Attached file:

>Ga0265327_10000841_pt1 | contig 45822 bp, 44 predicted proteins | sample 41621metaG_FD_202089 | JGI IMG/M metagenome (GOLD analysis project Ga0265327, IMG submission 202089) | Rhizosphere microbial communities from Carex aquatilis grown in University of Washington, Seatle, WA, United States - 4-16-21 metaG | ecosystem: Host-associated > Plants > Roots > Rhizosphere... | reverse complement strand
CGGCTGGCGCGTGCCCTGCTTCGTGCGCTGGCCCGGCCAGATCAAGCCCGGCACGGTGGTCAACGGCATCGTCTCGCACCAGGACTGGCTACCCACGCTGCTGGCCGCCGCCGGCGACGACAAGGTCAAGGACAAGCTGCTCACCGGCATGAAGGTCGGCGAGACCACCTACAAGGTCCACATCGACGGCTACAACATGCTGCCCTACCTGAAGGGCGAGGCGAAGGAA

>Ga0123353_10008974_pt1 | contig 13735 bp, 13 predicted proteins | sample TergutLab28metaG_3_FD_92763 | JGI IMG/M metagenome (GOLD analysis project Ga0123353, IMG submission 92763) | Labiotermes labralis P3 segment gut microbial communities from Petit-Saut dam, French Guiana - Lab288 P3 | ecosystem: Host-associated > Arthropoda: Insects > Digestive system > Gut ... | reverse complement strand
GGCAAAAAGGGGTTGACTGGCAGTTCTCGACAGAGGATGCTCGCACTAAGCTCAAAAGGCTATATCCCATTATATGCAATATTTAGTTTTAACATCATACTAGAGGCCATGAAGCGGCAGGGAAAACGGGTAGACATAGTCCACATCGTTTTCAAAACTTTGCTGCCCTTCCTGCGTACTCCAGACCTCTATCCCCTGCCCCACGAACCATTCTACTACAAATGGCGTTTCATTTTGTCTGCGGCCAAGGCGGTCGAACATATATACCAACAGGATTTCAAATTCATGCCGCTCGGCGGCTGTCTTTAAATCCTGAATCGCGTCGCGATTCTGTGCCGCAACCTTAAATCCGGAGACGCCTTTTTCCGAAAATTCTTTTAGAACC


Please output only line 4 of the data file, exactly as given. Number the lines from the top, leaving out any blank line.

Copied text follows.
GGCAAAAAGGGGTTGACTGGCAGTTCTCGACAGAGGATGCTCGCACTAAGCTCAAAAGGCTATATCCCATTATATGCAATATTTAGTTTTAACATCATACTAGAGGCCATGAAGCGGCAGGGAAAACGGGTAGACATAGTCCACATCGTTTTCAAAACTTTGCTGCCCTTCCTGCGTACTCCAGACCTCTATCCCCTGCCCCACGAACCATTCTACTACAAATGGCGTTTCATTTTGTCTGCGGCCAAGGCGGTCGAACATATATACCAACAGGATTTCAAATTCATGCCGCTCGGCGGCTGTCTTTAAATCCTGAATCGCGTCGCGATTCTGTGCCGCAACCTTAAATCCGGAGACGCCTTTTTCCGAAAATTCTTTTAGAACC